They have given the nation a good close look at a Republican Party that no longer resembles the Bush-McCain model.
Consider. Michele Bachmann and Ron Paul, who garnered nearly 60 percent of the votes cast, were both among the two dozen House members who voted against the final bipartisan deal to raise the debt ceiling. Neither blanched at shutting down the U.S. government.
At the debate, every Republican onstage raised his or her hand when asked whether he or she would reject a budget deal in which $10 in spending cuts were offered for every dollar in higher taxes.
This is a party whose feet are set in concrete. The United States government will be downsized and tax rates will rise only over its cold dead body. This is Reaganism on steroids.
Bachmann's victory was stunning.
Every other candidate had been in Iowa organizing before she ever got into the race seven weeks ago. Yet she emerged with nearly 5,000 votes, the largest total ever amassed in an Iowa straw poll, with the single exception of George W. Bush's tsunami in 1999.
While virtually every candidate shares Bachmann's social and economic conservatism, none matches her fire and passion. She both humiliated and eliminated Tim Pawlenty, a fellow Minnesotan who had been her governor when she was a state legislator.
She is now not only the favorite in the Iowa caucuses but also one of three front-tier candidates for the nomination.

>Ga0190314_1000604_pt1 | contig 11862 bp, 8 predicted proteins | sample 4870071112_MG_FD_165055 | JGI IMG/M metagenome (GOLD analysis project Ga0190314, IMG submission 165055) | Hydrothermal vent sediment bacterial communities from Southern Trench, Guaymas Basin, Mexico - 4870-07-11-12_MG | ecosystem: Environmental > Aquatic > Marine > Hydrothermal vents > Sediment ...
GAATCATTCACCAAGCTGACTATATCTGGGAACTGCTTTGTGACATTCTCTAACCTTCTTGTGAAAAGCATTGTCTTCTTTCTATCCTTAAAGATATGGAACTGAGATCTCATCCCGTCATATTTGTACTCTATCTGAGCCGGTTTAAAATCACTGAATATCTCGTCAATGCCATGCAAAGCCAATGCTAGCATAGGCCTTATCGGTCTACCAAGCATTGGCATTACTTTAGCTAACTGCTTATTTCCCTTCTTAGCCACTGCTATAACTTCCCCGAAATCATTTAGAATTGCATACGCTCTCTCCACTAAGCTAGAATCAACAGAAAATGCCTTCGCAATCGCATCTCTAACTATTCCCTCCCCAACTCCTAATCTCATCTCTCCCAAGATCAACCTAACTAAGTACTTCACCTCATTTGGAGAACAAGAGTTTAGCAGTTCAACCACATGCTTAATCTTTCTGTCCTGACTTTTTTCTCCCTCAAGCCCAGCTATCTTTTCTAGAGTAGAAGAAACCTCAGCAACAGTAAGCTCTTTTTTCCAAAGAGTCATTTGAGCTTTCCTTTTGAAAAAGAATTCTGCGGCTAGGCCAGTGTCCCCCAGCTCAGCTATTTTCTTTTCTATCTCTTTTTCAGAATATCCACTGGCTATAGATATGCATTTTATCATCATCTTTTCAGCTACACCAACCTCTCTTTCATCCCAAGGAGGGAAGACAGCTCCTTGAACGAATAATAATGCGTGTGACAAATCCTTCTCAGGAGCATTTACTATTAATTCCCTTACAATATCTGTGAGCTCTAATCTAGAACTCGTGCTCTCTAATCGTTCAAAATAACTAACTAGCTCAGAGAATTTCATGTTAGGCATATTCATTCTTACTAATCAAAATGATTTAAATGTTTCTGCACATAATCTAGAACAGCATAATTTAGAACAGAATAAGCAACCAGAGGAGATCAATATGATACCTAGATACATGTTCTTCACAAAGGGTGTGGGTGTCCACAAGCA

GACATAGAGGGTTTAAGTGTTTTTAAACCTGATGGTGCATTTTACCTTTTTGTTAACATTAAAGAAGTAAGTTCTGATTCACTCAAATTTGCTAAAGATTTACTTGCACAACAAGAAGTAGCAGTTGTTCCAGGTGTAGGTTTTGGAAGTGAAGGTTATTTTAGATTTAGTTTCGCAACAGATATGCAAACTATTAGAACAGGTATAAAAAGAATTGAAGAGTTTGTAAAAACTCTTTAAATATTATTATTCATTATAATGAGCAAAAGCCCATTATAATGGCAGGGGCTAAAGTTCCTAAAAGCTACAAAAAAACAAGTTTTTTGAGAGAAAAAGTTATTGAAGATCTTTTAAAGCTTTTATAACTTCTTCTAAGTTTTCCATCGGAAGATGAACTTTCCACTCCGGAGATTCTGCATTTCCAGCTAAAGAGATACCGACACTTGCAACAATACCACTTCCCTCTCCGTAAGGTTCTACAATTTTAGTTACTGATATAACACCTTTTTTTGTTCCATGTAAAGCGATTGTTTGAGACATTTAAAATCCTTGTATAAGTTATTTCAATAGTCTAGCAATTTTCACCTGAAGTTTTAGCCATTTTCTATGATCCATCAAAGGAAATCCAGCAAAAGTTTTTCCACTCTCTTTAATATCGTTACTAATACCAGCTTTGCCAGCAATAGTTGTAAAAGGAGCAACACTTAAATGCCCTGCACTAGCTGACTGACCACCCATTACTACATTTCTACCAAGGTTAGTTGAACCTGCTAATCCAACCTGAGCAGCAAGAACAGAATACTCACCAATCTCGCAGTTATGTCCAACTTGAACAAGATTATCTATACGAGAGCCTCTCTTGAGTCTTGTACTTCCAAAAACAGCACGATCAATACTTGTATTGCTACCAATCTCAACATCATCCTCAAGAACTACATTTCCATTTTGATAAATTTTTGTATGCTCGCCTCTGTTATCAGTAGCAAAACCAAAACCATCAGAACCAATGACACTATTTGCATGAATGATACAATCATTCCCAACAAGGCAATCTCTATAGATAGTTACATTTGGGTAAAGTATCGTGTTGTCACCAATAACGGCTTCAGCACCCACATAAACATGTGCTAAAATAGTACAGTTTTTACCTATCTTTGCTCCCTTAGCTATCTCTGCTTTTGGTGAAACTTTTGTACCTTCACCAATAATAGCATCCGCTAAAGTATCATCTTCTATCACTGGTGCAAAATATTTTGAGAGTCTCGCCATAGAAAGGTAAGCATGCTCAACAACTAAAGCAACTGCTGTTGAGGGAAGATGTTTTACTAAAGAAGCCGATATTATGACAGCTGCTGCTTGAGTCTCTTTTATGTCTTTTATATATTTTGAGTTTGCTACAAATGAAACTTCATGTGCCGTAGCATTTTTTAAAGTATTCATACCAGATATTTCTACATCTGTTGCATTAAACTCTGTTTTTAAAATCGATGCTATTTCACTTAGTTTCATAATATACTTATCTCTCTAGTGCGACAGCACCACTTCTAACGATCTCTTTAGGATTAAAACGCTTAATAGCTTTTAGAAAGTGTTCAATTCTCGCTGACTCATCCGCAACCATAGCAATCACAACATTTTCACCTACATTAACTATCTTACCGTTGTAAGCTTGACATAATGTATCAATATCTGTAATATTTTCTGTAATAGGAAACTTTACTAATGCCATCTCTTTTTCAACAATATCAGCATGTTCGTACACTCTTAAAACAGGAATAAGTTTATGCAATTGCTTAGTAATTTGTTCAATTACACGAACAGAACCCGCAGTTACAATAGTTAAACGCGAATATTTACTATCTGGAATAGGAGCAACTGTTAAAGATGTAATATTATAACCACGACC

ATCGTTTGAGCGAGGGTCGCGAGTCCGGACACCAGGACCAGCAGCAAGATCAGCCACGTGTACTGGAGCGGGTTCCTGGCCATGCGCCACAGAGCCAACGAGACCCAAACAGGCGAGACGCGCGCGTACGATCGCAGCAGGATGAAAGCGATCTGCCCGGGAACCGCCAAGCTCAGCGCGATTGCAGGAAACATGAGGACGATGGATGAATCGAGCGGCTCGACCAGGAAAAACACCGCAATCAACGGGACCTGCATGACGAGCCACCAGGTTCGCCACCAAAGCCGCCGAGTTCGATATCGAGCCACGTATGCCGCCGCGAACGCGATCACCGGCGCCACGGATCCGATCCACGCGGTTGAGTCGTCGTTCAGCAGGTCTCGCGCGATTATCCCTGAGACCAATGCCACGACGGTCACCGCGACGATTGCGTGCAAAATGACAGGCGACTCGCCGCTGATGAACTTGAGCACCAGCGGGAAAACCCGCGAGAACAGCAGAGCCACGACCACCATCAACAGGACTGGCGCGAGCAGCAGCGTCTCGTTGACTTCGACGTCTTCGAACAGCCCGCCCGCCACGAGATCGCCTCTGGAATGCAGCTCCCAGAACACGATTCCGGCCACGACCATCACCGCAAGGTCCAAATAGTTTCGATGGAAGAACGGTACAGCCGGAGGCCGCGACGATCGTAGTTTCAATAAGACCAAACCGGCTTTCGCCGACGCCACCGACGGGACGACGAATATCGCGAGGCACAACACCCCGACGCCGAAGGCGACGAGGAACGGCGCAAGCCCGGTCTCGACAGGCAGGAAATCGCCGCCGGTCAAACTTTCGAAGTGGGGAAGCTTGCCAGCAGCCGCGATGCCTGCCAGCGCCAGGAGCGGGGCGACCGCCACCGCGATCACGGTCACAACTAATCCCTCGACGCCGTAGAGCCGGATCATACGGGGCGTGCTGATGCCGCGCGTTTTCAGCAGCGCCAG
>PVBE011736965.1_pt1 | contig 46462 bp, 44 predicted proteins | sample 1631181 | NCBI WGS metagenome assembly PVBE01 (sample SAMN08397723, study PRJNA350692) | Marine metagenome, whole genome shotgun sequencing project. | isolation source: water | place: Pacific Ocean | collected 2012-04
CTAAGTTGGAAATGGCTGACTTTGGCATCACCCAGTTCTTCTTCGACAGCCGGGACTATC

Ron Paul, however, who ran only 150 votes behind Bachmann and doubled the vote of Pawlenty, has not received the attention or credit his tremendous showing deserves.
Four years ago, Paul, a libertarian legend, was winning every telephone poll taken after a GOP debate but failing to win, place or show in the primaries. He seemed to be campaigning simply to make his case, realizing that he had no chance of being nominated.
His views on foreign policy were regarded as aberrational by fellow candidates, such as Rudy Giuliani, when they were not being ignored.
In last week's debate, Paul denounced U.S. intervention in wars that are none of America's business, called for closing U.S. bases abroad and bringing our troops home, and squared off against former Sen. Rick Santorum on whether Iran represents a threat.
Santorum and Pawlenty supported confrontation with Iran. Yet both together did not come close to matching Paul's vote tally.
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